The honour of laying one of the longest cables in the world, the first great cable between Vancouver and Fanning Island (one of the Line Islands in the Pacific), fell to the Colonia, belonging to the Telegraph Construction and Maintenance Company. This ship, built in 1902, was of 8,017 tons. She laid many cables during her career, and in 1914-15 laid a cable between Peterhead, Aberdeenshire, and Alexandrovsk, Russia, to create a line of communication with the bases in Northern Russia.

The world’s largest cable ship, before her sale in 1936, was the Dominia. She was built in 1926, and is of 9,273 tons gross, with an overall length of 509 feet. She has twin screws and burns oil. She had four cable tanks. She was built for the purpose of duplicating the Vancouver-Fanning Island cable and carried from London 3,627 miles of cable, weighing 8,594 tons. Later she carried the great load of 9,547 tons of cable, 2,144 miles in length, for work on behalf of the Italian Cable Company, and the All-American Cable Company. In 1936 she was sold to become a whaling depot ship.

Considering the loads they carry, cable ships have at all times been singularly free from trouble, apart from the incidents of war and isolated tragedies such as the sinking of the cable ship La Plata. Laden with cable for South America, she foundered off Ushant in a severe gale in November 1874. She went down stern first with a loud explosion, and only one boat, with fifteen survivors, succeeded in getting away.

It fell to the lot of a cable ship to be lost during that terrible catastrophe of 1902, the eruption of Mont Pelee in the Leeward Islands. Eighteen ships were sunk off Martinique, among them the cable ship Grappler, which had been busily engaged in restoring telegraphic communication after the first eruption. The Grappler was the first vessel to catch fire during this disaster and she was soon seen to turn over and disappear. Ships engaged on cable work are regarded more or less as “out of control”. To warn ships away from the cable-laying vessels and to prevent collisions or damage to the cable, they have to carry signals similar to the “out of control” signals. By day the signal is two red globes with a white diamond in the centre, by night two red lights with a white light in the centre. These must be visible all round the horizon by day and for a distance of at least two miles by night.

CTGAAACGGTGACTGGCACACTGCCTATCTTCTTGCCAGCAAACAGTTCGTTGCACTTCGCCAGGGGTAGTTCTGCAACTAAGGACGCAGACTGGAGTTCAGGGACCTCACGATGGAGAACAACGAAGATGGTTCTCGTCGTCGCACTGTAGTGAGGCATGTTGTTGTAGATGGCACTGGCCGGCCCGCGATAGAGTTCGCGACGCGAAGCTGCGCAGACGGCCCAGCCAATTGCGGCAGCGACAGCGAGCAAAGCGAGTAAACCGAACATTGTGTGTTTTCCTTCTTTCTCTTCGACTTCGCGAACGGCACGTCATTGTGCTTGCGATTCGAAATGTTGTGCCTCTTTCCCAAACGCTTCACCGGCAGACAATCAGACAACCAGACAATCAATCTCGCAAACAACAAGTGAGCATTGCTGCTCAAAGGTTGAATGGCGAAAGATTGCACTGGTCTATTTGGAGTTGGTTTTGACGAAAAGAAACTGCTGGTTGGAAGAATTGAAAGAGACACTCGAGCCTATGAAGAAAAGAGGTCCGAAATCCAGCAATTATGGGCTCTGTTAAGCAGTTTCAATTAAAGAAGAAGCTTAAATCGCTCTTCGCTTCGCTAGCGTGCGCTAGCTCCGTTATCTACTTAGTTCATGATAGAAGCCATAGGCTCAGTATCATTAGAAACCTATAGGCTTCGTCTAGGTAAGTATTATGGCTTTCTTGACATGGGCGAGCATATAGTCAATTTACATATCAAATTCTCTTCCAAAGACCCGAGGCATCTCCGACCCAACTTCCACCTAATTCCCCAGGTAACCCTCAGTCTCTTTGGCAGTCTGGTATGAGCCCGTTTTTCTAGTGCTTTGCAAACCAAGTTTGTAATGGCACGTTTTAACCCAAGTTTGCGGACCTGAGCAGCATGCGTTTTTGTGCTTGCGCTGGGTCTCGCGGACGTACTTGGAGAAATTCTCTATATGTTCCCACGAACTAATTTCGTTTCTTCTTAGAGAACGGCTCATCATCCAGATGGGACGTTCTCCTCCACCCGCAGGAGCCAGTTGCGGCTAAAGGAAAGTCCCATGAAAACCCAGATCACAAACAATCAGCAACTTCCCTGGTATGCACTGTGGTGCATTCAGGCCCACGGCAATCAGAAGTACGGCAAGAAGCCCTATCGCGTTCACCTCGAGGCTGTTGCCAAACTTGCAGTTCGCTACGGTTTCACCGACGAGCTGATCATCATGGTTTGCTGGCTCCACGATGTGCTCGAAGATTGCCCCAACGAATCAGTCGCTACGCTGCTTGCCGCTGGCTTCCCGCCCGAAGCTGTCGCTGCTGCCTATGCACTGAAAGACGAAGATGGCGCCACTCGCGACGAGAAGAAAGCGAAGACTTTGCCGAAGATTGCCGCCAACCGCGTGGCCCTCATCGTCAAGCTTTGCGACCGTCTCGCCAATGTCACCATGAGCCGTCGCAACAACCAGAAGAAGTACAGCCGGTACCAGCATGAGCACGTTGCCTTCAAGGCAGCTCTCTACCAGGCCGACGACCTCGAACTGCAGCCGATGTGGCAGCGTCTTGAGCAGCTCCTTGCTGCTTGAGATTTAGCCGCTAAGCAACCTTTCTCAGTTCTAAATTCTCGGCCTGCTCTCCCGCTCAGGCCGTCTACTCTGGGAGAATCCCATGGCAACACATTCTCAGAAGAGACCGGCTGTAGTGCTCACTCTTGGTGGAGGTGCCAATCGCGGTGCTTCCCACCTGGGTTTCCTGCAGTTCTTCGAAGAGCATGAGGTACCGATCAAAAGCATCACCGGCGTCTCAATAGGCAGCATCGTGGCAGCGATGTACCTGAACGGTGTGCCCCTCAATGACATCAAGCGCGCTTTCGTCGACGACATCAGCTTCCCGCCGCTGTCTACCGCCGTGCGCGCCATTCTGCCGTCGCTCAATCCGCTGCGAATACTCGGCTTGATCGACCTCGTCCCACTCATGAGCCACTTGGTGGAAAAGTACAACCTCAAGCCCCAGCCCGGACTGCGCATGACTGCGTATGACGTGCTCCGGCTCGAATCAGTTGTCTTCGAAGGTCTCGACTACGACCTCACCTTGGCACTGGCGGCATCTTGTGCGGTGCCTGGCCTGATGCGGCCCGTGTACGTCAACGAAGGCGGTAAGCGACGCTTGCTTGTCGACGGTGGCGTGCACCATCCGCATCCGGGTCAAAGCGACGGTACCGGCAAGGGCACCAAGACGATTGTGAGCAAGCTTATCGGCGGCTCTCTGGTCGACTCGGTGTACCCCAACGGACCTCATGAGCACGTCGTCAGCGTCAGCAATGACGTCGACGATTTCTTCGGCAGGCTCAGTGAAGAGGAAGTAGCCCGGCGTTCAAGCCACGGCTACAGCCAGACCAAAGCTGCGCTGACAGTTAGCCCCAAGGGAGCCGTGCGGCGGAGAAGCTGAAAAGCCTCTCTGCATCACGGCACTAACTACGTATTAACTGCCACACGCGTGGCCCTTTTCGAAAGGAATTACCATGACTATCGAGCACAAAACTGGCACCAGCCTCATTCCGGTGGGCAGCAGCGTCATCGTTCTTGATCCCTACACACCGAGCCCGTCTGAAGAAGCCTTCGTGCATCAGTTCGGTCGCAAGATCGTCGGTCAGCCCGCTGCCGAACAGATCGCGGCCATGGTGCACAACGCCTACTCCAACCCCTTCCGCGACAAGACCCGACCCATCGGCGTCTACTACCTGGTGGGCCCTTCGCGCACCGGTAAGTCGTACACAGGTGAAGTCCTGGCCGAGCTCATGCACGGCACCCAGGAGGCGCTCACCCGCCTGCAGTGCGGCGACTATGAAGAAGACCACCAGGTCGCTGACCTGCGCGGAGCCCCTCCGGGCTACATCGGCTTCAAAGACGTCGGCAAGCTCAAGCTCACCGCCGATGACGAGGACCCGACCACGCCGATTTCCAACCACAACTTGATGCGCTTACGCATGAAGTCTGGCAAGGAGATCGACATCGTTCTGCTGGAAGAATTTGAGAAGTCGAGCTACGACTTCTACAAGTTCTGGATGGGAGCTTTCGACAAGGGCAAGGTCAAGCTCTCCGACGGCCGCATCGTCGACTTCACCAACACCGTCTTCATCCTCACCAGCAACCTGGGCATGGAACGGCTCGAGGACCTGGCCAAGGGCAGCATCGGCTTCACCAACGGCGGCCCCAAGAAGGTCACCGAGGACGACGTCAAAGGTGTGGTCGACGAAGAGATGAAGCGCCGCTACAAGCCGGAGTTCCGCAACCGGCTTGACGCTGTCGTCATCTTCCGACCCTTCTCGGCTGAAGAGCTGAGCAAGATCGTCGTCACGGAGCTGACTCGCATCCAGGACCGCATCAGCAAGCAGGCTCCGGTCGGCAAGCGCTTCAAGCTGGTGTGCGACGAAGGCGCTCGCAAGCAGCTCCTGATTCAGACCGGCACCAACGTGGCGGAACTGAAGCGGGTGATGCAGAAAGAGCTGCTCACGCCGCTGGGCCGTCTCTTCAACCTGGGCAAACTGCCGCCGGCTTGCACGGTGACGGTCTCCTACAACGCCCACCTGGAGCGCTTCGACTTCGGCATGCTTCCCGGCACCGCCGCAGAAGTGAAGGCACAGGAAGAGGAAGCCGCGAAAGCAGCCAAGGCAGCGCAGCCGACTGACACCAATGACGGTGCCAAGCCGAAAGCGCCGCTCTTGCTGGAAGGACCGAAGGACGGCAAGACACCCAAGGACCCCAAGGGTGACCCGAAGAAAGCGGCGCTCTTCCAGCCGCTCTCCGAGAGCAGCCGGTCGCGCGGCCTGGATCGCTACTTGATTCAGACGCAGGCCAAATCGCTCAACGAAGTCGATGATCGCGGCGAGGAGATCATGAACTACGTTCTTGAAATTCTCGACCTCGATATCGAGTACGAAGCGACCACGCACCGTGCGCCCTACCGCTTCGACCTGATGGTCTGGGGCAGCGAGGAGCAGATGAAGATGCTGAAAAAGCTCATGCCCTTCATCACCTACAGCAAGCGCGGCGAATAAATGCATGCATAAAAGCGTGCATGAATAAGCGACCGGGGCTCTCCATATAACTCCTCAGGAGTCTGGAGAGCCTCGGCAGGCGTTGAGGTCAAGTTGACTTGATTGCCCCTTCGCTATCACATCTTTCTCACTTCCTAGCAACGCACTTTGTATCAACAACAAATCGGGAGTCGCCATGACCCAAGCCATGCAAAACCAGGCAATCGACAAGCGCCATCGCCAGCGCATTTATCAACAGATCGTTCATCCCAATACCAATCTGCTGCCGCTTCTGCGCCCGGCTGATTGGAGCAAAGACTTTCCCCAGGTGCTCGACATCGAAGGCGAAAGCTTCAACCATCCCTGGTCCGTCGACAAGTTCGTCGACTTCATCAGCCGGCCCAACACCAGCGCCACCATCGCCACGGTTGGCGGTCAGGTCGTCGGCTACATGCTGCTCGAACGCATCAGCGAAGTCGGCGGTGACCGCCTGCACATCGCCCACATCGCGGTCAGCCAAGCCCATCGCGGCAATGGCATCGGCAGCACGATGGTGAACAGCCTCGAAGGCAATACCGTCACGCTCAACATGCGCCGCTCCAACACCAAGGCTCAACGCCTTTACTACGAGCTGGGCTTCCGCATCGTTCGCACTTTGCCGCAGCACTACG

A CABLE STORAGE TANK in a cable ship

A CABLE STORAGE TANK in a cable ship. These tanks are circular chambers in which the cable is carefully coiled. The tanks are kept flooded to prevent the gutta-percha covering of the cable from cracking. The illustration shows one of the tanks in the Faraday, a twin-screw vessel of 5,533 tons gross, built in 1923.

On occasion damage is done to submarine cables by submarine earthquake or volcanic eruption. The damage which a movement of the earth’s crust can do to a cable is enormous, for not only will the cable be severed but also many miles of it may be buried under tons of primeval ooze and cannot be reached by grapnels.

The science of seismometry has done good service to cable-owning companies by giving them information as to the localities most likely to be visited by earthquake. In earlier days sudden breakages of the cable were inexplicable and sometimes gave rise to extraordinary and sensational explanations. For instance, in 1888 three cables connecting Australia with the rest of the world broke simultaneously, and the sudden silence of these means of communication was put down to some hostile act, heralding an outbreak of war. Australia, therefore, called out her military and naval reserves. The silence of the cables was later found to